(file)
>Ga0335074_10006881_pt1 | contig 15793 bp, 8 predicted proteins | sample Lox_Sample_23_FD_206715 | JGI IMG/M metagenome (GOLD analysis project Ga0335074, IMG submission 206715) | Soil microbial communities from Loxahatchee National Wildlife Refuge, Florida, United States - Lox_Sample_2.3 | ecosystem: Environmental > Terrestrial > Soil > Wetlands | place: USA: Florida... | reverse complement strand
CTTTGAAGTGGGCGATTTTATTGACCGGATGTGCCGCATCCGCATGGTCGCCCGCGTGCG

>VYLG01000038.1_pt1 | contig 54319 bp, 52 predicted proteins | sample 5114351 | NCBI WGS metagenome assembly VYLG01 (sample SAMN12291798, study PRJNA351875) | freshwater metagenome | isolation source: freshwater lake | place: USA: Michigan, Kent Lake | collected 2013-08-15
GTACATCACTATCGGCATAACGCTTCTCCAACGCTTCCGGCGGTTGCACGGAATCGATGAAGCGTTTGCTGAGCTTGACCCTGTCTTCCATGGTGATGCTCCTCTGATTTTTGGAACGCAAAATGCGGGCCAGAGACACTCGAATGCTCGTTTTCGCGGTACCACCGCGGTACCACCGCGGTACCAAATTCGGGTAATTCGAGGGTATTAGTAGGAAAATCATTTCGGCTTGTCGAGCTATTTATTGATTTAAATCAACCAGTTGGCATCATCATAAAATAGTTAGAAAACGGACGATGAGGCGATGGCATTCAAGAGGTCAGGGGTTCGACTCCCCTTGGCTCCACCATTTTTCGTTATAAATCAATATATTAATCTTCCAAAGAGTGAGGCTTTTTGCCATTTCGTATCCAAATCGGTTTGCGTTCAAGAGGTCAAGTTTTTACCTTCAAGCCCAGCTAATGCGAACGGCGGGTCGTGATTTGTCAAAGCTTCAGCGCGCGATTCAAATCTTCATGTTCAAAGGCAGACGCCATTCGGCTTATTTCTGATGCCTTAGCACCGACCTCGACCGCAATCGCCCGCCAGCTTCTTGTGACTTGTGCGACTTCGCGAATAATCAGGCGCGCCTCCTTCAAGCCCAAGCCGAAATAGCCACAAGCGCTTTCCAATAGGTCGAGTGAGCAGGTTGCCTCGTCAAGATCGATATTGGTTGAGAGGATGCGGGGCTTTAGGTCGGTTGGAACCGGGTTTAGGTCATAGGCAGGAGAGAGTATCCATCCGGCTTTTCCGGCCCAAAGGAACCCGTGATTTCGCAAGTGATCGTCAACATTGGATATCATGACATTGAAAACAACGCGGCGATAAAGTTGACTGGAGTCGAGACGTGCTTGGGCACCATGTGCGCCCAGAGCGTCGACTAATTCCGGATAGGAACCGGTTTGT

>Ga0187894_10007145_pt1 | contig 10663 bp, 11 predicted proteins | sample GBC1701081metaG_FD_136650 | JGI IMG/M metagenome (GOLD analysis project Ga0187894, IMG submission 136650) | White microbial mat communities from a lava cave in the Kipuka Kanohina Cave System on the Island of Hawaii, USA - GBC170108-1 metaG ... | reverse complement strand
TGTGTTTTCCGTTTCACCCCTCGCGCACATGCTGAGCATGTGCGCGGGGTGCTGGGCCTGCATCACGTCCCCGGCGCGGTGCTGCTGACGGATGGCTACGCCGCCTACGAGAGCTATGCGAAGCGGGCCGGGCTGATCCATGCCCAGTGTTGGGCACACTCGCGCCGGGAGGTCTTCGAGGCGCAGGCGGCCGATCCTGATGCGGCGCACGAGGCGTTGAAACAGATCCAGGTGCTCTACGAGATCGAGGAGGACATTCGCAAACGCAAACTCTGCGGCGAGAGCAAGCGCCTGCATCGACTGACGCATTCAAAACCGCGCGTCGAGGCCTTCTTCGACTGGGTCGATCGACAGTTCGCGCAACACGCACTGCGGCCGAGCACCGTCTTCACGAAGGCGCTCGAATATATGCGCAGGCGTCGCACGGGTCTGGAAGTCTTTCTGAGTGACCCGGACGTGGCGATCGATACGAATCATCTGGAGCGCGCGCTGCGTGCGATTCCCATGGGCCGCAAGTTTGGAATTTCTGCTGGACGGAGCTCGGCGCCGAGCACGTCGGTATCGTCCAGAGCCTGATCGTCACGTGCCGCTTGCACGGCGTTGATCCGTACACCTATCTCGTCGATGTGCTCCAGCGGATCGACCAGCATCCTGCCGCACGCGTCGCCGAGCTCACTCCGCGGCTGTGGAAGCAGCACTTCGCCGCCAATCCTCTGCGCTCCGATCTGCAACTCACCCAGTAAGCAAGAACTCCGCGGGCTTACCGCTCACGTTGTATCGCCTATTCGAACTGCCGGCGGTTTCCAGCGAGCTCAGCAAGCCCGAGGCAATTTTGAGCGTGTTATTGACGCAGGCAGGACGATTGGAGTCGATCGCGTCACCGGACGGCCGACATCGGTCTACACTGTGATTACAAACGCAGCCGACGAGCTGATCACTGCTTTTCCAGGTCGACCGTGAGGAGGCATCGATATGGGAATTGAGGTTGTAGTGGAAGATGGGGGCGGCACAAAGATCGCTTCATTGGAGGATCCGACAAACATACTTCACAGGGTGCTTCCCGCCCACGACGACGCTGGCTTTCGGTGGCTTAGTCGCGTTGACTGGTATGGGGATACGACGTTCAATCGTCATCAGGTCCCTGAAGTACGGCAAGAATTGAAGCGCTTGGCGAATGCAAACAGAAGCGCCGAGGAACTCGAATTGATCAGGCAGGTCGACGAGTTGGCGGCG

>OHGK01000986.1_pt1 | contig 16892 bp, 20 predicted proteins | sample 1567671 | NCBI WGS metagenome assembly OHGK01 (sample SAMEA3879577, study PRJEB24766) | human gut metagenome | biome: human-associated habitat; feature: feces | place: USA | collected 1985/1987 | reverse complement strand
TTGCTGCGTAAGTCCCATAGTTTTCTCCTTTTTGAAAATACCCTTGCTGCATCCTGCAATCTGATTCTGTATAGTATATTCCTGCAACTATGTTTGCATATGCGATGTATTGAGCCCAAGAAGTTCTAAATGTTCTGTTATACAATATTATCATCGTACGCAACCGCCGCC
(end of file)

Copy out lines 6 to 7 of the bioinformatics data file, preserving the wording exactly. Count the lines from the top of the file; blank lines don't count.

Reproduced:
TGTGTTTTCCGTTTCACCCCTCGCGCACATGCTGAGCATGTGCGCGGGGTGCTGGGCCTGCATCACGTCCCCGGCGCGGTGCTGCTGACGGATGGCTACGCCGCCTACGAGAGCTATGCGAAGCGGGCCGGGCTGATCCATGCCCAGTGTTGGGCACACTCGCGCCGGGAGGTCTTCGAGGCGCAGGCGGCCGATCCTGATGCGGCGCACGAGGCGTTGAAACAGATCCAGGTGCTCTACGAGATCGAGGAGGACATTCGCAAACGCAAACTCTGCGGCGAGAGCAAGCGCCTGCATCGACTGACGCATTCAAAACCGCGCGTCGAGGCCTTCTTCGACTGGGTCGATCGACAGTTCGCGCAACACGCACTGCGGCCGAGCACCGTCTTCACGAAGGCGCTCGAATATATGCGCAGGCGTCGCACGGGTCTGGAAGTCTTTCTGAGTGACCCGGACGTGGCGATCGATACGAATCATCTGGAGCGCGCGCTGCGTGCGATTCCCATGGGCCGCAAGTTTGGAATTTCTGCTGGACGGAGCTCGGCGCCGAGCACGTCGGTATCGTCCAGAGCCTGATCGTCACGTGCCGCTTGCACGGCGTTGATCCGTACACCTATCTCGTCGATGTGCTCCAGCGGATCGACCAGCATCCTGCCGCACGCGTCGCCGAGCTCACTCCGCGGCTGTGGAAGCAGCACTTCGCCGCCAATCCTCTGCGCTCCGATCTGCAACTCACCCAGTAAGCAAGAACTCCGCGGGCTTACCGCTCACGTTGTATCGCCTATTCGAACTGCCGGCGGTTTCCAGCGAGCTCAGCAAGCCCGAGGCAATTTTGAGCGTGTTATTGACGCAGGCAGGACGATTGGAGTCGATCGCGTCACCGGACGGCCGACATCGGTCTACACTGTGATTACAAACGCAGCCGACGAGCTGATCACTGCTTTTCCAGGTCGACCGTGAGGAGGCATCGATATGGGAATTGAGGTTGTAGTGGAAGATGGGGGCGGCACAAAGATCGCTTCATTGGAGGATCCGACAAACATACTTCACAGGGTGCTTCCCGCCCACGACGACGCTGGCTTTCGGTGGCTTAGTCGCGTTGACTGGTATGGGGATACGACGTTCAATCGTCATCAGGTCCCTGAAGTACGGCAAGAATTGAAGCGCTTGGCGAATGCAAACAGAAGCGCCGAGGAACTCGAATTGATCAGGCAGGTCGACGAGTTGGCGGCG

>OHGK01000986.1_pt1 | contig 16892 bp, 20 predicted proteins | sample 1567671 | NCBI WGS metagenome assembly OHGK01 (sample SAMEA3879577, study PRJEB24766) | human gut metagenome | biome: human-associated habitat; feature: feces | place: USA | collected 1985/1987 | reverse complement strand